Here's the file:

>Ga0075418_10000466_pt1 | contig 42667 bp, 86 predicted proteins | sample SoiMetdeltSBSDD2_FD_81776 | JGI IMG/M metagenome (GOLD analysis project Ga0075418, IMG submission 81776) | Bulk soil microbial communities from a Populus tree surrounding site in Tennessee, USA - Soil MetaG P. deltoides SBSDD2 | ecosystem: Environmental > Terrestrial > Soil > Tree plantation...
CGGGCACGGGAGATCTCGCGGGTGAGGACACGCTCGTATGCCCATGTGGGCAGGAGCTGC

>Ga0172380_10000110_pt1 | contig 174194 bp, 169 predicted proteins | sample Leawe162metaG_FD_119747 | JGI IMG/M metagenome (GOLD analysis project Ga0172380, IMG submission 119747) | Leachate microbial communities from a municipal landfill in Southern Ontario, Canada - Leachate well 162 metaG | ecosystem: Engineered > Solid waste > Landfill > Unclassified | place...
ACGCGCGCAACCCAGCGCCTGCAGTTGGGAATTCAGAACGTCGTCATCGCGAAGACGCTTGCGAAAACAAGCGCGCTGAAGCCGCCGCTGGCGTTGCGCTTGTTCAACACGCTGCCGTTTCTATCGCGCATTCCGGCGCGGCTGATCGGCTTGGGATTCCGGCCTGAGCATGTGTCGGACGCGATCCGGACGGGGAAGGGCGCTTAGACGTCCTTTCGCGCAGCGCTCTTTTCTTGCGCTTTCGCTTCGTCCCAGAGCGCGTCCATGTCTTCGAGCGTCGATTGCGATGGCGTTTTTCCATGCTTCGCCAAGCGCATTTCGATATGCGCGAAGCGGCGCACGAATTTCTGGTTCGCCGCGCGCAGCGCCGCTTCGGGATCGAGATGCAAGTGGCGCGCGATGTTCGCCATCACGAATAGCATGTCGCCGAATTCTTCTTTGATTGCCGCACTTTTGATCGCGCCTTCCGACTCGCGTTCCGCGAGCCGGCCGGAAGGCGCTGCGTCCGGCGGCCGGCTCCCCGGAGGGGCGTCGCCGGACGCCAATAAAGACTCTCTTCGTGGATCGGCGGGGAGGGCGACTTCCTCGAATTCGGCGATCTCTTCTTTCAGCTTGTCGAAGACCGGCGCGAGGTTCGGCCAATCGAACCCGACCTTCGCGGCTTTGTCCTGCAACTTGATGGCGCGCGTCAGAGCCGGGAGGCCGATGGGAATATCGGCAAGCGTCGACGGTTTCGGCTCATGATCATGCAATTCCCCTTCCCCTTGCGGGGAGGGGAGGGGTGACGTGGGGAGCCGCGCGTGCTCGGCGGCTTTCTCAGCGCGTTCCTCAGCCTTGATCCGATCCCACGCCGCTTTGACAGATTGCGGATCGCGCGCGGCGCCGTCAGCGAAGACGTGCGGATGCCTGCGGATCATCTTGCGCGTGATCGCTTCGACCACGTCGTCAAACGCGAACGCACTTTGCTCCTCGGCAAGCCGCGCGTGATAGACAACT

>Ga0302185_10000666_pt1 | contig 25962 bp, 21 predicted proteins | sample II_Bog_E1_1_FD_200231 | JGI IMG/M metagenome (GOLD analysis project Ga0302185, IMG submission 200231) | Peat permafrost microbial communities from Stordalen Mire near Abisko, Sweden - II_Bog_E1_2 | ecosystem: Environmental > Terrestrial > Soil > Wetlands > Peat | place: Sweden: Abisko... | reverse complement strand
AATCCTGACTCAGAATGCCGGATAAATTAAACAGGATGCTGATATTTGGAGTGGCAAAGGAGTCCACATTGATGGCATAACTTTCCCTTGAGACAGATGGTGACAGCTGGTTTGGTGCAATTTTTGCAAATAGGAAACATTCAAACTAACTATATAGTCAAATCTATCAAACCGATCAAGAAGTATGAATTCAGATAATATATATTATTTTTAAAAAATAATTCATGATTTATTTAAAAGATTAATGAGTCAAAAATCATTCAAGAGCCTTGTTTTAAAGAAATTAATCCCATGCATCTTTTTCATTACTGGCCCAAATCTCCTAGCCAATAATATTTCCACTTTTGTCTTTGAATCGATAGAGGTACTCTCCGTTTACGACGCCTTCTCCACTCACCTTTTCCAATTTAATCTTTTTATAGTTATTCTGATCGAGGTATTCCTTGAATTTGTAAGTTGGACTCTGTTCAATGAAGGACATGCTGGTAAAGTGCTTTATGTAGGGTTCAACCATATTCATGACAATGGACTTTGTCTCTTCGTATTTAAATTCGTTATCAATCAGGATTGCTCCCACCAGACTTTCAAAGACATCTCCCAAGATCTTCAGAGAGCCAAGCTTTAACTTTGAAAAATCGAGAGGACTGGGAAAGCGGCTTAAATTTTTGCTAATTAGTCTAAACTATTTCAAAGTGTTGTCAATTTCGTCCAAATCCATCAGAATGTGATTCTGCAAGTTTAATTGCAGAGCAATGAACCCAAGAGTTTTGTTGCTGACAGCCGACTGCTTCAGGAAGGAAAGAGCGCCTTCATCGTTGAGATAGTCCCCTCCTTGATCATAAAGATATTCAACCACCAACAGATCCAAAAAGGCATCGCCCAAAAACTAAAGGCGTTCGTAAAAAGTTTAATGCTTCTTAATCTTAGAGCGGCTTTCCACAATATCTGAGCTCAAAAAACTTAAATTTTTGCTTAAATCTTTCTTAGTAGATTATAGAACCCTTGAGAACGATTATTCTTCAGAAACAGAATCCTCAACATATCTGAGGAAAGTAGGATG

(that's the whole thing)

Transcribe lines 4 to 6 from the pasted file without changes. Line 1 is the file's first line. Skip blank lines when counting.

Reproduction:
ACGCGCGCAACCCAGCGCCTGCAGTTGGGAATTCAGAACGTCGTCATCGCGAAGACGCTTGCGAAAACAAGCGCGCTGAAGCCGCCGCTGGCGTTGCGCTTGTTCAACACGCTGCCGTTTCTATCGCGCATTCCGGCGCGGCTGATCGGCTTGGGATTCCGGCCTGAGCATGTGTCGGACGCGATCCGGACGGGGAAGGGCGCTTAGACGTCCTTTCGCGCAGCGCTCTTTTCTTGCGCTTTCGCTTCGTCCCAGAGCGCGTCCATGTCTTCGAGCGTCGATTGCGATGGCGTTTTTCCATGCTTCGCCAAGCGCATTTCGATATGCGCGAAGCGGCGCACGAATTTCTGGTTCGCCGCGCGCAGCGCCGCTTCGGGATCGAGATGCAAGTGGCGCGCGATGTTCGCCATCACGAATAGCATGTCGCCGAATTCTTCTTTGATTGCCGCACTTTTGATCGCGCCTTCCGACTCGCGTTCCGCGAGCCGGCCGGAAGGCGCTGCGTCCGGCGGCCGGCTCCCCGGAGGGGCGTCGCCGGACGCCAATAAAGACTCTCTTCGTGGATCGGCGGGGAGGGCGACTTCCTCGAATTCGGCGATCTCTTCTTTCAGCTTGTCGAAGACCGGCGCGAGGTTCGGCCAATCGAACCCGACCTTCGCGGCTTTGTCCTGCAACTTGATGGCGCGCGTCAGAGCCGGGAGGCCGATGGGAATATCGGCAAGCGTCGACGGTTTCGGCTCATGATCATGCAATTCCCCTTCCCCTTGCGGGGAGGGGAGGGGTGACGTGGGGAGCCGCGCGTGCTCGGCGGCTTTCTCAGCGCGTTCCTCAGCCTTGATCCGATCCCACGCCGCTTTGACAGATTGCGGATCGCGCGCGGCGCCGTCAGCGAAGACGTGCGGATGCCTGCGGATCATCTTGCGCGTGATCGCTTCGACCACGTCGTCAAACGCGAACGCACTTTGCTCCTCGGCAAGCCGCGCGTGATAGACAACT

>Ga0302185_10000666_pt1 | contig 25962 bp, 21 predicted proteins | sample II_Bog_E1_1_FD_200231 | JGI IMG/M metagenome (GOLD analysis project Ga0302185, IMG submission 200231) | Peat permafrost microbial communities from Stordalen Mire near Abisko, Sweden - II_Bog_E1_2 | ecosystem: Environmental > Terrestrial > Soil > Wetlands > Peat | place: Sweden: Abisko... | reverse complement strand
AATCCTGACTCAGAATGCCGGATAAATTAAACAGGATGCTGATATTTGGAGTGGCAAAGGAGTCCACATTGATGGCATAACTTTCCCTTGAGACAGATGGTGACAGCTGGTTTGGTGCAATTTTTGCAAATAGGAAACATTCAAACTAACTATATAGTCAAATCTATCAAACCGATCAAGAAGTATGAATTCAGATAATATATATTATTTTTAAAAAATAATTCATGATTTATTTAAAAGATTAATGAGTCAAAAATCATTCAAGAGCCTTGTTTTAAAGAAATTAATCCCATGCATCTTTTTCATTACTGGCCCAAATCTCCTAGCCAATAATATTTCCACTTTTGTCTTTGAATCGATAGAGGTACTCTCCGTTTACGACGCCTTCTCCACTCACCTTTTCCAATTTAATCTTTTTATAGTTATTCTGATCGAGGTATTCCTTGAATTTGTAAGTTGGACTCTGTTCAATGAAGGACATGCTGGTAAAGTGCTTTATGTAGGGTTCAACCATATTCATGACAATGGACTTTGTCTCTTCGTATTTAAATTCGTTATCAATCAGGATTGCTCCCACCAGACTTTCAAAGACATCTCCCAAGATCTTCAGAGAGCCAAGCTTTAACTTTGAAAAATCGAGAGGACTGGGAAAGCGGCTTAAATTTTTGCTAATTAGTCTAAACTATTTCAAAGTGTTGTCAATTTCGTCCAAATCCATCAGAATGTGATTCTGCAAGTTTAATTGCAGAGCAATGAACCCAAGAGTTTTGTTGCTGACAGCCGACTGCTTCAGGAAGGAAAGAGCGCCTTCATCGTTGAGATAGTCCCCTCCTTGATCATAAAGATATTCAACCACCAACAGATCCAAAAAGGCATCGCCCAAAAACTAAAGGCGTTCGTAAAAAGTTTAATGCTTCTTAATCTTAGAGCGGCTTTCCACAATATCTGAGCTCAAAAAACTTAAATTTTTGCTTAAATCTTTCTTAGTAGATTATAGAACCCTTGAGAACGATTATTCTTCAGAAACAGAATCCTCAACATATCTGAGGAAAGTAGGATG